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Today in Black History, 10/21/2012

• October 21, 1864 Alfred B. Hilton, Congressional Medal of Honor recipient, died of wounds received at the Battle of Chaffin’s Farm during the Civil War. Hilton was born in Harford County, Maryland in 1842. On September 29, 1864, Hilton was serving as a sergeant in the 4th Regiment Colored Infantry when his unit participated in the Battle of Chaffin’s Farm on the outskirts of Richmond, Virginia. During the battle, Hilton carried the American flag as part of the unit’s color guard. As he charged the enemy fortifications, he grabbed the regimental colors from a wounded comrade. When he was seriously wounded, he called out “Boys, save the colors.” Two of his fellow soldiers grabbed the flags before they could touch the ground. On April 6, 1865, Hilton was posthumously awarded the medal, America’s highest military decoration, for his actions during the battle. Sergeant Major Christian Fleetwood and Private Charles Veale, both African Americans, also received the Congressional Medal of Honor for their actions during the battle.

• October 21, 1917 John Birks “Dizzy” Gillespie, hall of fame jazz trumpeter, bandleader, and composer, was born in Cheraw, South Carolina. By the age of 12, Gillespie had taught himself to play the piano, trombone, and trumpet and he took his first professional job at 18. Together with Charlie Parker, Gillespie was a major figure in the development of bebop and modern jazz and was also influential in the development of Afro-Cuban jazz. Gillespie was a major influence on many musicians, including Miles Davis, Fats Navarro, Clifford Brown, and Arturo Sandoval. In 1956, he organized a band to go on a State Department tour of the Middle East and earned the nickname “the Ambassador of Jazz.” Gillespie was inducted into the Down Beat Jazz Hall of Fame in 1960 and in 1982 was designated a NEA Jazz Master, the highest honor the nation bestows on a jazz artist, by the National Endowment for the Arts. In 1989, Gillespie received the Commandeur de l’Ordre des Arts et des Lettres, France’s most prestigious cultural award, and the Grammy Lifetime Achievement Award. Also that year, he received the National Medal of Arts, the highest honor bestowed on an individual artist by the United States, from President George H. W. Bush. In 1990, he received the Kennedy Center Honors Award. Gillespie published his autobiography “To Be or Not to Bop,” in 1979 and died on January 6, 1993.

• October 21, 1950 Ronald Ervin McNair, physicist and NASA astronaut, was born in Lake City, South Carolina. McNair earned his Bachelor of Arts degree in physics, magna cum laude, from North Carolina A&T State University in 1971. In 1976, he earned his Ph.D. in physics from the Massachusetts Institute of Technology. McNair was chosen for the National Aeronautics and Space Administration program in 1978 and flew aboard the Challenger in February, 1984 as a mission specialist. On January 28, 1986, McNair died along with six other crew members during the launch of the Space Shuttle Challenger. A number of public places have been renamed in honor of McNair, including schools throughout the country. The United States Department of Education offers the Ronald E. McNair Post-Baccalaureate Achievement Program for low income, first generation, and/or underrepresented students.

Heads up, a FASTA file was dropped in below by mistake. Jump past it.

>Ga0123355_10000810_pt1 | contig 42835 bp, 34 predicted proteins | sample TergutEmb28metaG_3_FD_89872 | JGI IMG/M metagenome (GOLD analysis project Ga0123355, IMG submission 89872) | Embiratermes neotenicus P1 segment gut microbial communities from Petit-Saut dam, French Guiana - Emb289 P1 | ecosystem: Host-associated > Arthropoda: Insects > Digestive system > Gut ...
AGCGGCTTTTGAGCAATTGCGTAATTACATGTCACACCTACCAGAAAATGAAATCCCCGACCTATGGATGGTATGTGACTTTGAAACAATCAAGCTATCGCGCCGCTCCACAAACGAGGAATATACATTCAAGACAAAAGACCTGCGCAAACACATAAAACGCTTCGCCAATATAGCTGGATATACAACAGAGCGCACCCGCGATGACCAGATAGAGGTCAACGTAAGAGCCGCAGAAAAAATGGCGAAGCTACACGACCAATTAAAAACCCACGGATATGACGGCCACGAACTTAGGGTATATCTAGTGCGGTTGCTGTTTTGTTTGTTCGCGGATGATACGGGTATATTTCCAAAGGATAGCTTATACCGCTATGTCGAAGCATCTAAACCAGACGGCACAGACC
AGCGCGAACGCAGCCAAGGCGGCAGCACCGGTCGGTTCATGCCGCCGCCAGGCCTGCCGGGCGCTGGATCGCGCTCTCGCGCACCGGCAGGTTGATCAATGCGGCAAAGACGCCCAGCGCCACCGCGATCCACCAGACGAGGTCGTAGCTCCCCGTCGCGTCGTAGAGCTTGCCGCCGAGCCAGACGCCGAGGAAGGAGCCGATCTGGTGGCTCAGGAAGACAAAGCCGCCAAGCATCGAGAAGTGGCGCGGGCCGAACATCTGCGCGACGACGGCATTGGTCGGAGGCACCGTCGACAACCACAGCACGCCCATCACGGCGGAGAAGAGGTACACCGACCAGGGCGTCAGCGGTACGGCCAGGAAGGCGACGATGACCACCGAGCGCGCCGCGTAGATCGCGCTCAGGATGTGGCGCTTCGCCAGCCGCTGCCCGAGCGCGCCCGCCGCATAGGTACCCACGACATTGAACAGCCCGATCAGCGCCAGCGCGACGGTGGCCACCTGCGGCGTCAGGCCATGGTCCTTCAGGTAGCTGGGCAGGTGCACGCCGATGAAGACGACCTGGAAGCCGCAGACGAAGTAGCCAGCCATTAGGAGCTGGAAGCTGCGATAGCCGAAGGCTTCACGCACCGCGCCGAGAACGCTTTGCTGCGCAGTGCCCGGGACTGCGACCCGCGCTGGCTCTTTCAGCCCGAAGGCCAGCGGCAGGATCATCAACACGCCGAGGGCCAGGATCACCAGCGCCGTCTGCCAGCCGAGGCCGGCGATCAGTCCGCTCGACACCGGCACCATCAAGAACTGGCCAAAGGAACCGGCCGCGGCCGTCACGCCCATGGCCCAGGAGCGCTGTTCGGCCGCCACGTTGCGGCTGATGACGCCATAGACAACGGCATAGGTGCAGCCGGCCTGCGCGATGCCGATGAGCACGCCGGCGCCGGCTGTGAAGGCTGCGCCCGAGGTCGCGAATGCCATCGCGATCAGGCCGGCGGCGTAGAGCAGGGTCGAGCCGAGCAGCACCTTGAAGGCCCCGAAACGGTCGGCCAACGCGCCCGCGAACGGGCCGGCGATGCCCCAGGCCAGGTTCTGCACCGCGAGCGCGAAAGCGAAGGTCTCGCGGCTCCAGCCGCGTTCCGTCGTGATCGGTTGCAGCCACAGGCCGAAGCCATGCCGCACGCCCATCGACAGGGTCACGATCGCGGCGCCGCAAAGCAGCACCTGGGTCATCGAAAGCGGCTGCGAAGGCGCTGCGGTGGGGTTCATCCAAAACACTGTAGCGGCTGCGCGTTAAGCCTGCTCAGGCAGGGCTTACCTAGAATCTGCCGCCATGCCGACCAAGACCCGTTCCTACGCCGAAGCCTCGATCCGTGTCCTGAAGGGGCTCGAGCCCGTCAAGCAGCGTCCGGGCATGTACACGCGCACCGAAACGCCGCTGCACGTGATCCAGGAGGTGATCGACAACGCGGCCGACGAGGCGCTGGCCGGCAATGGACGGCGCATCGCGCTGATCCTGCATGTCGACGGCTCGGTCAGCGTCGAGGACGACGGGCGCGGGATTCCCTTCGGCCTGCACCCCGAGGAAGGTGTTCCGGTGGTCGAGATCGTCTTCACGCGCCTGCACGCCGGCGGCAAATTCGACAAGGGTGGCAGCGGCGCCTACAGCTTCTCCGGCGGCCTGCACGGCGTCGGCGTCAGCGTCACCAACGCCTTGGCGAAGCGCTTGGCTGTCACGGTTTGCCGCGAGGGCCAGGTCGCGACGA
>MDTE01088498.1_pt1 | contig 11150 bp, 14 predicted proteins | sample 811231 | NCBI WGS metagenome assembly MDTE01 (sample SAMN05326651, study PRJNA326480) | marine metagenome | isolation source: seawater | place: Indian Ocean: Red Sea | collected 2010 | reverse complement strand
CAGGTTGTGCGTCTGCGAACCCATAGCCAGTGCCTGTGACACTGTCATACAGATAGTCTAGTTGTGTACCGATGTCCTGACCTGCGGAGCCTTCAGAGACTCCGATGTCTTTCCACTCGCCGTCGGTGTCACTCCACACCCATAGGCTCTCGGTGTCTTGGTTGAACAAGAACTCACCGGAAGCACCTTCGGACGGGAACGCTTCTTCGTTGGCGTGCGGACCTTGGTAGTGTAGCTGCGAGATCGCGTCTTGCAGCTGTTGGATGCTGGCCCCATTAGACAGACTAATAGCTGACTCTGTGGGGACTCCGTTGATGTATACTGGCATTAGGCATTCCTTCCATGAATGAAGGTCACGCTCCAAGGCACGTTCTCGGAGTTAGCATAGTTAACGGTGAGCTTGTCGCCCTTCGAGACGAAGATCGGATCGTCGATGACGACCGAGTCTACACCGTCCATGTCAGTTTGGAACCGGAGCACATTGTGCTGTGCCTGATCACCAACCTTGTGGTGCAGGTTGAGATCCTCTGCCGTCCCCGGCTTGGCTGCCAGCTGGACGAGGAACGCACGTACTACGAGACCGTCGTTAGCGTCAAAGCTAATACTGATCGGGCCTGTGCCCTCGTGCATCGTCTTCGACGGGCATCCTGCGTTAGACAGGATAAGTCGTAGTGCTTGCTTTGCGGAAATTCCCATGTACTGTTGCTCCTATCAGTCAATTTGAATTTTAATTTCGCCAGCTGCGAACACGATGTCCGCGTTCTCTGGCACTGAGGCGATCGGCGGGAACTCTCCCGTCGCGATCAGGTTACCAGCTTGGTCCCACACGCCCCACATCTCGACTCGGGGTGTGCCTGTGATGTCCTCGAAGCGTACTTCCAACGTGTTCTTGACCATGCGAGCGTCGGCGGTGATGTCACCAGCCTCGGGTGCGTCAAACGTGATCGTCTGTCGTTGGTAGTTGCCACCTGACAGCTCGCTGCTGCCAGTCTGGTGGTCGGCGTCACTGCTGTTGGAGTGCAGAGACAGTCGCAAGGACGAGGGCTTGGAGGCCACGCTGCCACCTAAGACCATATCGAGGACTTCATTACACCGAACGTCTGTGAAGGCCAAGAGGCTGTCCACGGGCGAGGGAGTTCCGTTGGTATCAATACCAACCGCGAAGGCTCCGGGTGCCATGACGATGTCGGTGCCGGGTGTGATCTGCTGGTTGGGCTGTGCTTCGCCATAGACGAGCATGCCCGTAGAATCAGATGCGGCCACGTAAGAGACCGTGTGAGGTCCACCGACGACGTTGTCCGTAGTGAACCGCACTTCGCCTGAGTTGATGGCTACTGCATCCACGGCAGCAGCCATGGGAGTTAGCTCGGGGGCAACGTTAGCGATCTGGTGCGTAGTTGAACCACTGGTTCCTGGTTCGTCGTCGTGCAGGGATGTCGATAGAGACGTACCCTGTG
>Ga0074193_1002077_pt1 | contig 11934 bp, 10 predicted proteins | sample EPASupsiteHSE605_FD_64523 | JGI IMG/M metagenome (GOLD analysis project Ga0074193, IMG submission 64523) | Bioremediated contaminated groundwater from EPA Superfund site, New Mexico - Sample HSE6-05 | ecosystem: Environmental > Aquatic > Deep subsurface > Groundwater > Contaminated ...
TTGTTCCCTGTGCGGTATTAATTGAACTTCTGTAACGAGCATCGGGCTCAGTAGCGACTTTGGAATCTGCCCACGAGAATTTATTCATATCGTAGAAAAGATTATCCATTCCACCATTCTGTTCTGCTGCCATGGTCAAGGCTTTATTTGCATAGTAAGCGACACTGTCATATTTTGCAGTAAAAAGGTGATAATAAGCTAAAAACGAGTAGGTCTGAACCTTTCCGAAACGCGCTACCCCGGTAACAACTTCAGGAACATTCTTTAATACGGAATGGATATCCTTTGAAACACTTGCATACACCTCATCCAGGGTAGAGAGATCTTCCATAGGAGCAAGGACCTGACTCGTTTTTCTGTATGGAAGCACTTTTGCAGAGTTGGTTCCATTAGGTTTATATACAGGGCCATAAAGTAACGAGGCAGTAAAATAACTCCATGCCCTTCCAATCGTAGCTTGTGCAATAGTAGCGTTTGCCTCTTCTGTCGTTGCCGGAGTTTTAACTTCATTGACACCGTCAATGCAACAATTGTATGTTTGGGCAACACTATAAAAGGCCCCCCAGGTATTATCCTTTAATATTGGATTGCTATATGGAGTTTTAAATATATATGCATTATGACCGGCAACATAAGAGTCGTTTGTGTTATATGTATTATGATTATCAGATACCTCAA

• October 21, 1980 Valerie Thomas received patent number 4,229,761 for her invention of the Illusion Transmitter which allowed the user to render three dimensional illusions in real-time. Thomas was born in May, 1943 and graduated from Morgan State University with a degree in physics. In 1964, she went to work for the National Aeronautics and Space Administration program where she worked until her retirement in 1995. In addition to her invention, Thomas designed programs to research Halley’s Comet and ozone holes. During her time at NASA, she received many awards including the NASA Equal Opportunity Medal. She is currently an associate at the UMBC Center for Multicore Hybrid Productivity Research and serves as a mentor for the Science Mathematics Aerospace Research and Technology and National Technical Association.

• October 21, 1994 Charles Edward Anderson, the first African American to receive a Ph.D. in meteorology, died. Anderson was born August 13, 1919 in St. Louis, Missouri. He earned his Bachelor of Science degree in chemistry from Lincoln University in 1941. After graduating, Anderson enlisted in the United States Air Force and was sent to the University of Chicago where he earned his meteorological certification in 1943 and began serving as weather officer for the Tuskegee Airmen. Anderson earned his Master of Science degree from the Polytechnic Institute of Brooklyn in 1948 and in 1960 earned his Ph.D. from the Massachusetts Institute of Technology. Anderson remained a weather officer in the U.S. Army Air Corps until 1960. From 1966 until his death, Anderson was a professor, first at the University of Wisconsin and then at North Carolina State University. Today the American Meteorology Society honor Anderson’s legacy with the Charles Anderson Award given annually to recognize outstanding contributions to the promotion of diversity in the atmospheric sciences.

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Founded in 1965 and located in the heart of Midtown Detroit’s Cultural Center, the Charles H. Wright Museum of African American History is the world's largest institution dedicated to the African American experience. The Museum provides learning opportunities, exhibitions, programs and events based on collections and research that explore the diverse history and culture of African Americans and their African origins.

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